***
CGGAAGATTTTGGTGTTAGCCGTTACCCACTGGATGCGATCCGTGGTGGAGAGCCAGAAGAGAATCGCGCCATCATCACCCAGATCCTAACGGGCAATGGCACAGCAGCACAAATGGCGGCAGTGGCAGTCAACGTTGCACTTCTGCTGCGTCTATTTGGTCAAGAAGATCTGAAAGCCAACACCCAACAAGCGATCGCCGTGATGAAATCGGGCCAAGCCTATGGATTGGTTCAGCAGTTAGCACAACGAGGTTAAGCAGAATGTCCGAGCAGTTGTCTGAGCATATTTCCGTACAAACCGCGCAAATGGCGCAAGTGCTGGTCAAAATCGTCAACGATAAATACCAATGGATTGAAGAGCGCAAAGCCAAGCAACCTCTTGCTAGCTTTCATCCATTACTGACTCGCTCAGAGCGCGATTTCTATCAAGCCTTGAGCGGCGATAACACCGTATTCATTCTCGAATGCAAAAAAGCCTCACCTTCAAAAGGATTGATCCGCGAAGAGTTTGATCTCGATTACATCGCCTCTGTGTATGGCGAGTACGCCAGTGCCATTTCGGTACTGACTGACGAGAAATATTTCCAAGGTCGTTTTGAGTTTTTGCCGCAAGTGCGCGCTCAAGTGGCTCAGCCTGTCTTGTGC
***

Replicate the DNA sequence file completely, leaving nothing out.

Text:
CGGAAGATTTTGGTGTTAGCCGTTACCCACTGGATGCGATCCGTGGTGGAGAGCCAGAAGAGAATCGCGCCATCATCACCCAGATCCTAACGGGCAATGGCACAGCAGCACAAATGGCGGCAGTGGCAGTCAACGTTGCACTTCTGCTGCGTCTATTTGGTCAAGAAGATCTGAAAGCCAACACCCAACAAGCGATCGCCGTGATGAAATCGGGCCAAGCCTATGGATTGGTTCAGCAGTTAGCACAACGAGGTTAAGCAGAATGTCCGAGCAGTTGTCTGAGCATATTTCCGTACAAACCGCGCAAATGGCGCAAGTGCTGGTCAAAATCGTCAACGATAAATACCAATGGATTGAAGAGCGCAAAGCCAAGCAACCTCTTGCTAGCTTTCATCCATTACTGACTCGCTCAGAGCGCGATTTCTATCAAGCCTTGAGCGGCGATAACACCGTATTCATTCTCGAATGCAAAAAAGCCTCACCTTCAAAAGGATTGATCCGCGAAGAGTTTGATCTCGATTACATCGCCTCTGTGTATGGCGAGTACGCCAGTGCCATTTCGGTACTGACTGACGAGAAATATTTCCAAGGTCGTTTTGAGTTTTTGCCGCAAGTGCGCGCTCAAGTGGCTCAGCCTGTCTTGTGC